A soccer team of Canadian girls recently applied sandbox mores when they decided that the report-card virtue of ”plays well with others” was meant to include everyone — including those in Muslim headscarves.

The red hijab worn by Asmahan Mansour, an 11-year-old player for the Nepean Hotspurs near Ottawa, had never hurt anyone in the games she played before the Canadian indoor championships last month in Quebec. But as Mansour trotted onto the field for a shift change, about to mix it up with players in prescription glasses and elastic headbands, a referee ejected her when she wouldn’t remove her headscarf.

Safety violation, the ref cited.

R U kidding? Mansour’s teammates thought.

With preteens, thought bubbles are always in text-message form, so their next step was C U later. The girls triggered a tense national debate on multiculturalism — was the hijab a safety issue or religious discrimination? — when they instinctively turned and walked off the field in support of Mansour. The Hotspurs withdrew from the tournament.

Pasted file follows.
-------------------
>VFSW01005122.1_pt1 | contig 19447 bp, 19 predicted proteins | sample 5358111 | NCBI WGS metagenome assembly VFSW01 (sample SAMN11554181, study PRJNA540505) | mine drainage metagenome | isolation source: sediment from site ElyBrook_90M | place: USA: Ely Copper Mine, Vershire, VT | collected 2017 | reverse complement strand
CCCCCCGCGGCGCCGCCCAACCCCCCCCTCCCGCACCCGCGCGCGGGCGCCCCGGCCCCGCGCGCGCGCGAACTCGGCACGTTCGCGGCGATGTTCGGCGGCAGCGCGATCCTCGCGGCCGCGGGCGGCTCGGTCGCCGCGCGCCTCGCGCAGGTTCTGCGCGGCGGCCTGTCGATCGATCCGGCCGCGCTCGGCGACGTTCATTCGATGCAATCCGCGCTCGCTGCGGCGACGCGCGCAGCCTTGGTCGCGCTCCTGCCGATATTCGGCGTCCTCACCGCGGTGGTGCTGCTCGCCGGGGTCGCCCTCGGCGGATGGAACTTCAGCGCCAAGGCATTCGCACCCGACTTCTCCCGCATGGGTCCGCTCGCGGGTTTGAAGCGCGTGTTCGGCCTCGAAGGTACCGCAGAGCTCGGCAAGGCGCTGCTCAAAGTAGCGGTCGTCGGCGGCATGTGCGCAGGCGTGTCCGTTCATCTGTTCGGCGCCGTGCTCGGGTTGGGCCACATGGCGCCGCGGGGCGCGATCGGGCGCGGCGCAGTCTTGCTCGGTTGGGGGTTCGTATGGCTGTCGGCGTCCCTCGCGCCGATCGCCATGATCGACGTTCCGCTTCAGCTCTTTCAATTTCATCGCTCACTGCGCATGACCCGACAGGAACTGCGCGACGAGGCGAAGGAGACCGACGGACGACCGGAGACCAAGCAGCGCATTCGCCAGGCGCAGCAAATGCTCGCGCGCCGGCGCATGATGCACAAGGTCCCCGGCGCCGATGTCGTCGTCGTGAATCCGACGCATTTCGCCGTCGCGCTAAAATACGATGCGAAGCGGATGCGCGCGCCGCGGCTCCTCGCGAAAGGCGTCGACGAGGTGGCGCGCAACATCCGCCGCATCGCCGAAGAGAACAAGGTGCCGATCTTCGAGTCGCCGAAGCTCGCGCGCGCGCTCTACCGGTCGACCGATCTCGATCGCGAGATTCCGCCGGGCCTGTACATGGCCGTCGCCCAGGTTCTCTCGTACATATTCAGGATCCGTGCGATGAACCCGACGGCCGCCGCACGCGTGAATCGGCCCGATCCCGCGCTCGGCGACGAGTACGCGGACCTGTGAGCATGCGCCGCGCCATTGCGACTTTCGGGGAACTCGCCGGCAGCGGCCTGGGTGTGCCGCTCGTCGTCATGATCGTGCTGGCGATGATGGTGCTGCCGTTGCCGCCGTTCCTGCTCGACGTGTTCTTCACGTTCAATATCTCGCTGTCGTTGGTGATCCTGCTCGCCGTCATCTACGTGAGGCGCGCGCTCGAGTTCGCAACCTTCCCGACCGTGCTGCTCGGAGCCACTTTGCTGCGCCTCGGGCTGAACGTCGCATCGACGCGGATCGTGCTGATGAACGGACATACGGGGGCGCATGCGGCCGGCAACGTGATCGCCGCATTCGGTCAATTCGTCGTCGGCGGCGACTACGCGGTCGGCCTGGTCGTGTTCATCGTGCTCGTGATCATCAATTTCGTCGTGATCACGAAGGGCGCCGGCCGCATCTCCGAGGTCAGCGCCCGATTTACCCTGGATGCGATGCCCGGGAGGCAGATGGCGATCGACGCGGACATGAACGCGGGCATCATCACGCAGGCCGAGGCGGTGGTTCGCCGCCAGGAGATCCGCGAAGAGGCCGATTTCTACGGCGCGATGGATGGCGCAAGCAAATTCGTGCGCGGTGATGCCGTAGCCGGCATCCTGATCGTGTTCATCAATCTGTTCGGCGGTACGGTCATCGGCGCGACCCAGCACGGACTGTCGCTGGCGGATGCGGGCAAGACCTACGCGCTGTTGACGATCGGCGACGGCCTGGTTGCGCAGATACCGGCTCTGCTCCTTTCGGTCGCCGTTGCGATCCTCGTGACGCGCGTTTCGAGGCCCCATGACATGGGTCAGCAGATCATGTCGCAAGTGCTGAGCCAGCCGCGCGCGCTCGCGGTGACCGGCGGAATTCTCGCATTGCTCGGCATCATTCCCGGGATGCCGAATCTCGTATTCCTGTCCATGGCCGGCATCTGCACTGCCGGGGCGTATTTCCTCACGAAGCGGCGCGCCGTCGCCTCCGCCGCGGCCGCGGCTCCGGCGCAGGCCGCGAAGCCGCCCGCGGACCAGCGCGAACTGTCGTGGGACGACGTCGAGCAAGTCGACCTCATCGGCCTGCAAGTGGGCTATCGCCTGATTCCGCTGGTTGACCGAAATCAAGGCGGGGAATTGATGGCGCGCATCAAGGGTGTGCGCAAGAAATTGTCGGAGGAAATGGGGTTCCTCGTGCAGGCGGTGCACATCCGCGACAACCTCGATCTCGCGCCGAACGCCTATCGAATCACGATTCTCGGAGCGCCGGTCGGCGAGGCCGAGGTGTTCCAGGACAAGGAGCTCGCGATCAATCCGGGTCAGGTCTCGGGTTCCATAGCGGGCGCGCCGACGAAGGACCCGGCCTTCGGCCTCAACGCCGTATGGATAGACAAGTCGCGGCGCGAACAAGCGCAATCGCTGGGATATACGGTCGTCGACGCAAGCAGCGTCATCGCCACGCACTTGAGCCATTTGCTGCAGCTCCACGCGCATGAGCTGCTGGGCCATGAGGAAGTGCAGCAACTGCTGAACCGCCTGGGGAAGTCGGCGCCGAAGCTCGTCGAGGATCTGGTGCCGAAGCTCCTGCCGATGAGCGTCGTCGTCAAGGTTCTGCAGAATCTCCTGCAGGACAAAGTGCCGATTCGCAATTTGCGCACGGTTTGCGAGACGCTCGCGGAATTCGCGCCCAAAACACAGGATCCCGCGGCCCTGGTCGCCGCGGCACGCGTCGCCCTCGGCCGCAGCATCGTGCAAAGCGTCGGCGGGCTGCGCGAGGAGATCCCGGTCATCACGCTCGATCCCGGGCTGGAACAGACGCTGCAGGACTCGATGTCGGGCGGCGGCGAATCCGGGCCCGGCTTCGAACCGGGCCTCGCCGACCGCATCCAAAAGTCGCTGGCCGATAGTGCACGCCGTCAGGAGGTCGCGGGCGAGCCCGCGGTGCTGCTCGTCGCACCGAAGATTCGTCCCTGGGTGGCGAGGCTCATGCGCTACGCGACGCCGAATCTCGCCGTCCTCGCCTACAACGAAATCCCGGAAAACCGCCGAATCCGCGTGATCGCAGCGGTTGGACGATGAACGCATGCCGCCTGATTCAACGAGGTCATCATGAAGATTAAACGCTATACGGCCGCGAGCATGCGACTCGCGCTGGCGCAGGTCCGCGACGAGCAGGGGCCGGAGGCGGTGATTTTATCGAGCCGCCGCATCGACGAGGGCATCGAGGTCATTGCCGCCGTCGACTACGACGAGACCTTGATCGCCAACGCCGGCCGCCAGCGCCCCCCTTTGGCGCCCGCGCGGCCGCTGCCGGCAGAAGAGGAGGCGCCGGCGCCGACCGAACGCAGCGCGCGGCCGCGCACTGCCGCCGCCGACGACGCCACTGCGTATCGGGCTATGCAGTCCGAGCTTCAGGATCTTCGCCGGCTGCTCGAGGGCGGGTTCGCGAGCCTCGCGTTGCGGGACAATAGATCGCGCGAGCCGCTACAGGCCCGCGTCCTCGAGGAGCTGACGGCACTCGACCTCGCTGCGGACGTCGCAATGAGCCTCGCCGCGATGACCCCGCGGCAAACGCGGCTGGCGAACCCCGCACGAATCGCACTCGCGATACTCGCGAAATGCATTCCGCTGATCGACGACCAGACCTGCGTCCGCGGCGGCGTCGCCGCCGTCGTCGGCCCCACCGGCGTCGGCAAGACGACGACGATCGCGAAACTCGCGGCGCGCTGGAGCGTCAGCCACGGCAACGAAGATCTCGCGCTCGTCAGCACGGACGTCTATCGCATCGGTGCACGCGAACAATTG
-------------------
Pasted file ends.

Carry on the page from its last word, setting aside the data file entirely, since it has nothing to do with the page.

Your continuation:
“They said, ‘We’re proud of you, Asmahan,'” Mansour told Canada’s CTV last month, adding, “And I was very proud of my teammates for having my back.”

Team boundaries should be safe havens. It may take the wisdom of children to amplify it, but inside a locker room or clubhouse, there is an expected refuge from the outside bias and ridicule that exists more than ever as sports become ethnically, religiously and racially diverse. . .

The lessons of open-minded acceptance aren’t that difficult. Even 11-year-olds on a soccer field in Canada understand how to react to the new culture wars in sports: take a stand by walking out together.

“What Asmahan’s team did was really amazing,” said Sarah Elgazzar, an executive with the Canadian Council on American-Islamic Relations. “It’s a very hopeful sign. They know who Asmahan is. She loves to play soccer. She is just like them.”

The Hotspurs supported their own, turning their sandbox into a safe haven. What a team concept.


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